I started the web dev site, Scotch.io. AMA!

Held on 8 September 2020, 5:00 pm

Hey hey. I'm Chris on Code and I have a passion for coding and turning that code into businesses. I started scotch.io (4M pageviews/month, $300,000 revenue/year) which was acquired by DigitalOcean.

I'm a Sr Developer Advocate at DigitalOcean and we have Hacktoberfest coming up in October!

Let's chat about anything coding, building/monetizing a business, most anything really!

Send over your questions in advance 👇 and I'll answer them Tuesday, September 8th, 10AM PT / 5PM GMT.

I've got some links where you can find and chat with me also:
Twitter: twitter.com/chrisoncode
Twitch: twitch.tv/chrisoncode
YouTube: youtube.com/c/chrisoncode
Discord: discord.gg/WVyUrcS

Jatin Rao's photo

Hey Chris,

Thanks for doing this AMA. I'm a big fan of your work 🦙

  1. What advice will you give to someone who's starting out as a content creator (blogging, streaming, etc.)?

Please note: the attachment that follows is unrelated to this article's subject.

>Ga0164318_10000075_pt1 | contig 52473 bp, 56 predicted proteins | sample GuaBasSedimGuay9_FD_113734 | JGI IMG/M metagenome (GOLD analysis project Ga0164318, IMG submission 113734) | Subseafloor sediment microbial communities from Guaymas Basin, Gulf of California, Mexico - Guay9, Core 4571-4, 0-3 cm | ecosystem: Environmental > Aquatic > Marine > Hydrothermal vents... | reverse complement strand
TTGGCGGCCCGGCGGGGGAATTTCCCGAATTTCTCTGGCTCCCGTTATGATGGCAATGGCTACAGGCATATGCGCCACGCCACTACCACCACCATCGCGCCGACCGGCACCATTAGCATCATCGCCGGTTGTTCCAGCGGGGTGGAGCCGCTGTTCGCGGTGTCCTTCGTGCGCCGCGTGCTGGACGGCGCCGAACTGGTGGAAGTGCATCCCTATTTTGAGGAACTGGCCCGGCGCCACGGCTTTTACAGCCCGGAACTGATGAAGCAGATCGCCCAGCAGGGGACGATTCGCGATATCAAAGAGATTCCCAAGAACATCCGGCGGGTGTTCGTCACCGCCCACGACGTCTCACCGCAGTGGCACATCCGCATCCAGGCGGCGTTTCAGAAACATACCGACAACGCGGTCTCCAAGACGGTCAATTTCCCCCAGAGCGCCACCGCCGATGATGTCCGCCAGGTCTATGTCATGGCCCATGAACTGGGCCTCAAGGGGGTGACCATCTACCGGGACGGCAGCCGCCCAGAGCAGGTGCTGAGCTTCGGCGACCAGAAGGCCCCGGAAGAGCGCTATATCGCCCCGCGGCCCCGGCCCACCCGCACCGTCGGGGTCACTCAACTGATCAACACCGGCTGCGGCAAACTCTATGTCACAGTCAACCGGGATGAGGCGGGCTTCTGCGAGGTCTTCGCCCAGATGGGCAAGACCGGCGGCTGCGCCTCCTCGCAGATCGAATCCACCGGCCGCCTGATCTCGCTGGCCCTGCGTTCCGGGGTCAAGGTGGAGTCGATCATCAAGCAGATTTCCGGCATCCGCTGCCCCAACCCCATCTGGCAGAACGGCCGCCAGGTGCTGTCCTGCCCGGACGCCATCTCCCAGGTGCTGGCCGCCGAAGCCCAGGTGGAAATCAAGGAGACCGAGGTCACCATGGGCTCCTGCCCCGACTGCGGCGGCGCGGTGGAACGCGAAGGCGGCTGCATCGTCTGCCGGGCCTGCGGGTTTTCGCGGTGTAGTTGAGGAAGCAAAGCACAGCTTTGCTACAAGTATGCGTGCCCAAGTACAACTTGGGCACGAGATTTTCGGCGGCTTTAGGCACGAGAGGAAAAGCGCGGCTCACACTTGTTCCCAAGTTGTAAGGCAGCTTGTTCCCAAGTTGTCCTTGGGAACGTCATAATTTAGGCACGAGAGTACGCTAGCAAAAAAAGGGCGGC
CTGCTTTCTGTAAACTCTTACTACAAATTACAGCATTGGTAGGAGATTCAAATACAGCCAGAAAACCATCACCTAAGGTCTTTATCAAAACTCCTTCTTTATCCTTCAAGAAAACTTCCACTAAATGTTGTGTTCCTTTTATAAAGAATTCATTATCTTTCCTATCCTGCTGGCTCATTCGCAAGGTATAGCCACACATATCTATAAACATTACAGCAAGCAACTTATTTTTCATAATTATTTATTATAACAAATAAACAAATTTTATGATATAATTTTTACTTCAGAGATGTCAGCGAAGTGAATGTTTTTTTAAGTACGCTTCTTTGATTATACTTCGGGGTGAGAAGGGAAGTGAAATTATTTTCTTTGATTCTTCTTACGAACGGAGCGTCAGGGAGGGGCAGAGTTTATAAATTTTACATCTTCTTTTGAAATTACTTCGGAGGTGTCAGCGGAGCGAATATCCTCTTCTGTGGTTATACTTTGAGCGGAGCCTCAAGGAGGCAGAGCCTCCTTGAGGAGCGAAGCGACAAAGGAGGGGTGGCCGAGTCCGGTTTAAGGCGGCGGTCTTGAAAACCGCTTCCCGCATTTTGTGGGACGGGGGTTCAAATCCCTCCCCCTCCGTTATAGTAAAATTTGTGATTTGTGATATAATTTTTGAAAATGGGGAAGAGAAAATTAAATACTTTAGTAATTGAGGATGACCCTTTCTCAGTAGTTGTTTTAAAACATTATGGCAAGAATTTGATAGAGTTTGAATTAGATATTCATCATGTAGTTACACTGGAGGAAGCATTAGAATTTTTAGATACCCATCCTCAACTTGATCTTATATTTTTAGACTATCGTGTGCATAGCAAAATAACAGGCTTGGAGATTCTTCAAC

Chris on Code's photo

So usually I'll say "just start". I've been trying to find more actionable advice though.

  • Start small
  • Set a goal of creating 1 piece of content per week
  • You already have the knowledge in your head to create 100 pieces of content.

Scotch.io, I was blogging for 8 months without ever getting any traffic. Create content because you get to write down/record what you love doing.

Anjal Binayak's photo

Chris on Code I am also new to blogging. I feel a strong sense of belief in the points you said

Apoorv Tyagi's photo

Hey Chris 👋, thanks for the AMA.

What one thing you can share that you didn't knew in the early days of building Scotch.io that would have helped you othwerwise?

Also what's the biggest thing one should keep in mind while building a product? Is it your product, your customer, your team?🙂

Chris on Code's photo

The biggest thing to keep in mind is the value you provide to customers.

It's easy to get bogged down with internal things like overengineering.

One thing that I knew in the beginning, it was all about the content and the value it provided. I forgot about that somewhere in the middle and focused too much on overengineering.